Here’s the other assumption: that everyone wants to experience the same view as yourself. Many people, though, are perfectly happy to be sitting right where they are. Sure, the view on the roof might be nice. You get a good breeze. See more of things. But a lot of people are happy on the porch—they talk with the neighbors passing by, and their chair is quite comfortable. Here’s a thing many vegans fail to realize: you do not need others to agree with you to affirm your choices. Whether or not 1 or 100 people agree with veganism doesn’t affect its reality. Justification and legitimacy for your decisions should NOT come from others. Yes, it helps. But it’s not required. Your decision doesn’t gain justification or legitimacy from others; those things come from within. In fact, those things can only come from within. You have to be comfortable with being the only one in support of your choices—if you seek affirmation from everyone else near and dear to you, you’re going to be disappointed.

When veteran vegans do not get the assurance they need from others about their personal choice, they begin to view the world from a defensive, antagonistic perspective. This is where the judgment of others sets in. It’s a natural byproduct deriving from one’s own insecurity. Judgment of others is a backhanded compliment to yourself, as they say. If others are not willing to include you and support you, the reaction is to vilify everyone else to placate themselves that “I don’t need their approval. Because they’re ignorant and unenlightened.” This is a shame, and it’s a defacto stance for many veteran vegans as a result of how they were treated at the outset of their switch years ago.

“No, I just get really annoyed when a meat-eater deludes himself into thinking he’s right,” you might say. Well, this whole “judgment” thing goes both ways. Many vegans are at the receiving end of others putting them down to affirm their own choice to eat animals… which is also born from defensiveness and insecurity. Deep down, meat eaters know it’s probably healthier to eat less meat. But instead of tackling that issue in their own head, they subvert the issue entirely by focusing on a wholly unrelated characteristic of the vegan. That’s when they say things like, “you’re being too radical and dogmatic,” even if you haven’t said a word to them. Because they’re not ready to think about veganism, they put up a strong emotional wall to block their brains from going there. They do it by associating veganism with unfashionable clothes, or they hold onto a really ugly remark made by a vegan they knew from a long time ago.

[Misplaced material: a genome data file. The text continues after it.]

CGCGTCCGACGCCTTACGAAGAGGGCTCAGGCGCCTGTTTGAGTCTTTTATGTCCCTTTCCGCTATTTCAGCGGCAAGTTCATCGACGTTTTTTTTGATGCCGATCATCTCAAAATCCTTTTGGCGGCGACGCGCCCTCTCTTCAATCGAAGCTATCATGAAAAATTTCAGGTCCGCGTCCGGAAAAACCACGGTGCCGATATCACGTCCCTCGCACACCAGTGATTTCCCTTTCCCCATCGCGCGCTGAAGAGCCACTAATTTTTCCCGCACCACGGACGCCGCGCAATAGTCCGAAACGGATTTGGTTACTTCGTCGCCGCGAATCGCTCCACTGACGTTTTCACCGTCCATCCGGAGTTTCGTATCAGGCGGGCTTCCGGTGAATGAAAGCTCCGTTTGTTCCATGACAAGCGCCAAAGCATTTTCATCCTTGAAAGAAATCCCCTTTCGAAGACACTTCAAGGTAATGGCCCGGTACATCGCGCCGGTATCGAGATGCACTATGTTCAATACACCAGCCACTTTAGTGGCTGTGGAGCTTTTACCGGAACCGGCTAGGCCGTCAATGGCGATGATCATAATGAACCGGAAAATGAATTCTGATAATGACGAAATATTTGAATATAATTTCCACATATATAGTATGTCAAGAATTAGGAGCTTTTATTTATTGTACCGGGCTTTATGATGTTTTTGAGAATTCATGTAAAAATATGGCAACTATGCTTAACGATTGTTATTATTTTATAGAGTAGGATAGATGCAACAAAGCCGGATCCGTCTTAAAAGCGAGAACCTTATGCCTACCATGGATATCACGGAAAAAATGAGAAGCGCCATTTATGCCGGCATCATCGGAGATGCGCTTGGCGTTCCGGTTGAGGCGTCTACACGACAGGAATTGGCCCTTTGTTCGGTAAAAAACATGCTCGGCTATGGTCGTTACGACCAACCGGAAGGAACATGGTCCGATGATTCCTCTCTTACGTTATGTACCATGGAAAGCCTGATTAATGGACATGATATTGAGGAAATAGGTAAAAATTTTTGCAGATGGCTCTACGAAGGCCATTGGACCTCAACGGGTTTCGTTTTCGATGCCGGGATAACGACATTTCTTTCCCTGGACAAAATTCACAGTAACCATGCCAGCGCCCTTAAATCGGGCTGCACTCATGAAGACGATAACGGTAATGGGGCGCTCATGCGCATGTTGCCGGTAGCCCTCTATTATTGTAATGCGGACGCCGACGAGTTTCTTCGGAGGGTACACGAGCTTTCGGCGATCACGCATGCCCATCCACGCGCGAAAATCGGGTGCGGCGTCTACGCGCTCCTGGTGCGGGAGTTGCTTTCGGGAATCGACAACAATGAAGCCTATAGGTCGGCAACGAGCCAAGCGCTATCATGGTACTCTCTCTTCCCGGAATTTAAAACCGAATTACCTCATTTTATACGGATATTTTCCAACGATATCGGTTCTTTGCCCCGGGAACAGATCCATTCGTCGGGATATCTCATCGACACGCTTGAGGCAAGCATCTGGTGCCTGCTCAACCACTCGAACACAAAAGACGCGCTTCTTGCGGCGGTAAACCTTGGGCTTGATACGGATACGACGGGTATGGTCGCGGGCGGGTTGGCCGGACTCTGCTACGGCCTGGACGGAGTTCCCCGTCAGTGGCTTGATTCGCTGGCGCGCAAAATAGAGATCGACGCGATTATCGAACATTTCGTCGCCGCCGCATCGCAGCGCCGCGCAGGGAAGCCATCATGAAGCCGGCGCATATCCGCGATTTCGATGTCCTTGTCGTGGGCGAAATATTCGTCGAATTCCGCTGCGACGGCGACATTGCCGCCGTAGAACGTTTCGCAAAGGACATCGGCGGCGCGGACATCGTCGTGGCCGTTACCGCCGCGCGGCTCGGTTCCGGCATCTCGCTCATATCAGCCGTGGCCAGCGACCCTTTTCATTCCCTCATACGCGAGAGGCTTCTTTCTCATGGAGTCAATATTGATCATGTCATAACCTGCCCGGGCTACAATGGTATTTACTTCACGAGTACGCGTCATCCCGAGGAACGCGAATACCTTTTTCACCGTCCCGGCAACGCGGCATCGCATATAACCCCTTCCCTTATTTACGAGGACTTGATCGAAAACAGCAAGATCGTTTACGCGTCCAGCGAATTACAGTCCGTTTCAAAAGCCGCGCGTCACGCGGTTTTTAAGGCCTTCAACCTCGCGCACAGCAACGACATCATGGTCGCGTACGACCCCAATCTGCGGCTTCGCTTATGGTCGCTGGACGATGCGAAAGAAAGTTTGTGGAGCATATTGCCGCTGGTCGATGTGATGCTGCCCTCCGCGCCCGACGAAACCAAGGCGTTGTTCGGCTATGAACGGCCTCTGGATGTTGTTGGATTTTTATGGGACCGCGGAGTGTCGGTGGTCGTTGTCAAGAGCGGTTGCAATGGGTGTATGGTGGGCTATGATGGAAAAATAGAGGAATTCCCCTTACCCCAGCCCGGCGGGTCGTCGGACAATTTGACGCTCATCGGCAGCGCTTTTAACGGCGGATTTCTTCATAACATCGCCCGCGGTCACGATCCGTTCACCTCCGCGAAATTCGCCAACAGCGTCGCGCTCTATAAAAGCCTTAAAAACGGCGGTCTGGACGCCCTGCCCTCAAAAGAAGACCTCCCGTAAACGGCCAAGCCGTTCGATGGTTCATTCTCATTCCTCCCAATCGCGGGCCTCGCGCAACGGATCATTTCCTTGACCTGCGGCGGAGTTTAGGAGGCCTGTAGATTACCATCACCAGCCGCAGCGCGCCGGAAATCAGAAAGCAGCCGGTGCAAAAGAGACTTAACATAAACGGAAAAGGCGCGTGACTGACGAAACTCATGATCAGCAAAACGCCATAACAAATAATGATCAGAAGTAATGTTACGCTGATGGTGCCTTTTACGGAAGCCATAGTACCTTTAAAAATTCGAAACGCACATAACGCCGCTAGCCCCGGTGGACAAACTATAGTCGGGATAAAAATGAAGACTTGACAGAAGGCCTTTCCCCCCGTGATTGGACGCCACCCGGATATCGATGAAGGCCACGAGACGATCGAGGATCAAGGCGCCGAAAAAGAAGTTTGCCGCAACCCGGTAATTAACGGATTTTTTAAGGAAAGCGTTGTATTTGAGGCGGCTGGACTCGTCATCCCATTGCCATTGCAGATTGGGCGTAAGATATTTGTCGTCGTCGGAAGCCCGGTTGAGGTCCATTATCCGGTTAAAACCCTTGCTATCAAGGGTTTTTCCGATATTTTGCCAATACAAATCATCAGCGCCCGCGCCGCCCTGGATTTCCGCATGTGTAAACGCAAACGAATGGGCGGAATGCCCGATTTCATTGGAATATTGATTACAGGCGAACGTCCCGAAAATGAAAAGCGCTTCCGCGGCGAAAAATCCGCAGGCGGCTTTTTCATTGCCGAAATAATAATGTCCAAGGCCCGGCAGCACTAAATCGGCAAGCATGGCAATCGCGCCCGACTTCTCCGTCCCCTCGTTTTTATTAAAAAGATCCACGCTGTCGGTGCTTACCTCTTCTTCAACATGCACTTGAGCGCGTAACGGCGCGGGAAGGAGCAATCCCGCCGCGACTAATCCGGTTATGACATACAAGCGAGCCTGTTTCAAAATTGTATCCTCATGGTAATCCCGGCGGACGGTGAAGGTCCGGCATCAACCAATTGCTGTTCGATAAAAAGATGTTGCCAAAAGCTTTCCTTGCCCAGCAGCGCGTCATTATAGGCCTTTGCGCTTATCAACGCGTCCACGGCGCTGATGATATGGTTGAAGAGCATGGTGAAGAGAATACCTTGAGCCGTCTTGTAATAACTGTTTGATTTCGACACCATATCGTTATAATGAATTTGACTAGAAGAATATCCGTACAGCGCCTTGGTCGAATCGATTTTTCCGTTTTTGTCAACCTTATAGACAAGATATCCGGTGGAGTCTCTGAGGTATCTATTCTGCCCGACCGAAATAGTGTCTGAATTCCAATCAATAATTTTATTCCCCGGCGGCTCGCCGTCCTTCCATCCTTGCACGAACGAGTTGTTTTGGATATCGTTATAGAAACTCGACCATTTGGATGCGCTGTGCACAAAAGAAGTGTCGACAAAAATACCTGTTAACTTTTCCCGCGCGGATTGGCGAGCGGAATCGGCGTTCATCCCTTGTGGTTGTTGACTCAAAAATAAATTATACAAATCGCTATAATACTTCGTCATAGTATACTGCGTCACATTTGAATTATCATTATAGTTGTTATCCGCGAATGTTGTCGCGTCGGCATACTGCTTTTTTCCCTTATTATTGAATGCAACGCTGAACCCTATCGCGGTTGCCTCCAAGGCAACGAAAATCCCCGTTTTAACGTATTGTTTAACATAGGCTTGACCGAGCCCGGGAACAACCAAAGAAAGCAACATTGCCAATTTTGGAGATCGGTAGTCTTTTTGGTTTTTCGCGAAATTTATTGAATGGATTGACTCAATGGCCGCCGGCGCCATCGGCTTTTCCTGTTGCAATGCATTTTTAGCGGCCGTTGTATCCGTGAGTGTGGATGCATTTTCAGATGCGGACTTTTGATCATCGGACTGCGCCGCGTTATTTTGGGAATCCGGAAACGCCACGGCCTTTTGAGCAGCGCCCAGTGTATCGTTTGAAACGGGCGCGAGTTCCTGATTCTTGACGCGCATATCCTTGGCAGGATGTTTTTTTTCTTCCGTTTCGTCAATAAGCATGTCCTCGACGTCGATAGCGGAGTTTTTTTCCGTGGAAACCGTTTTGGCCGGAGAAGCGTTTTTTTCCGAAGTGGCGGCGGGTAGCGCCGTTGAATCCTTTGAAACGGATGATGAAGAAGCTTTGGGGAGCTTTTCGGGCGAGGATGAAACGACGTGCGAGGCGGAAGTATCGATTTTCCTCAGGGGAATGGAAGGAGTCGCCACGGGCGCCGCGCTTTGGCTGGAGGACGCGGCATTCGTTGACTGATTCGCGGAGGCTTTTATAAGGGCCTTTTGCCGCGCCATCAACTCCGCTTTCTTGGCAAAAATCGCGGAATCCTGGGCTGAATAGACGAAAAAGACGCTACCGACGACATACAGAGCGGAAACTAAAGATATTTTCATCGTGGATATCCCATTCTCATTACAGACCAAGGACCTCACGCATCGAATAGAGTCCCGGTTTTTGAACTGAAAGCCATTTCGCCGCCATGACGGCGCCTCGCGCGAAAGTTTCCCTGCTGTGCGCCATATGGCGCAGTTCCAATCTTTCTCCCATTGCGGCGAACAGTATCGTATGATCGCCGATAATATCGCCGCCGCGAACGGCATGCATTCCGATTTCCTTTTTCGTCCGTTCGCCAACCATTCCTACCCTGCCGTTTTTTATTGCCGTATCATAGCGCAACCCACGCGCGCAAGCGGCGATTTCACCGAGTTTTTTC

Non-vegetarians are amazingly good at taking completely unrelated characteristics as reasons for their decision not to even ascertain veganism. “God I hate vegans,” they say. “I want to shove a steak down their throat.” I’ve heard this one plenty of times and the hostility never ceases to amaze. Even my most intelligent friends start the discussion on veganism at an amicable level… but then it devolves quickly. A talk on protein goes to a story they heard in the news about how two parents starved their child on a vegan diet and the kid died of malnourishment. Is this a logical response? Only if the vegan wants to retort about the obesity epidemic creating in the first generation of people not expected to outlive their parents… all as a result of parents feeding their children terrible diets. But really, there’s no point. They have a strong mental connection of vegans acting a certain way; and they’re goading you into affirming their perception. Again, this is to justify their own meat consumption using methods wholly unrelated to the actual merits of veganism. So don’t do it. Disengage, smile, and agree to disagree.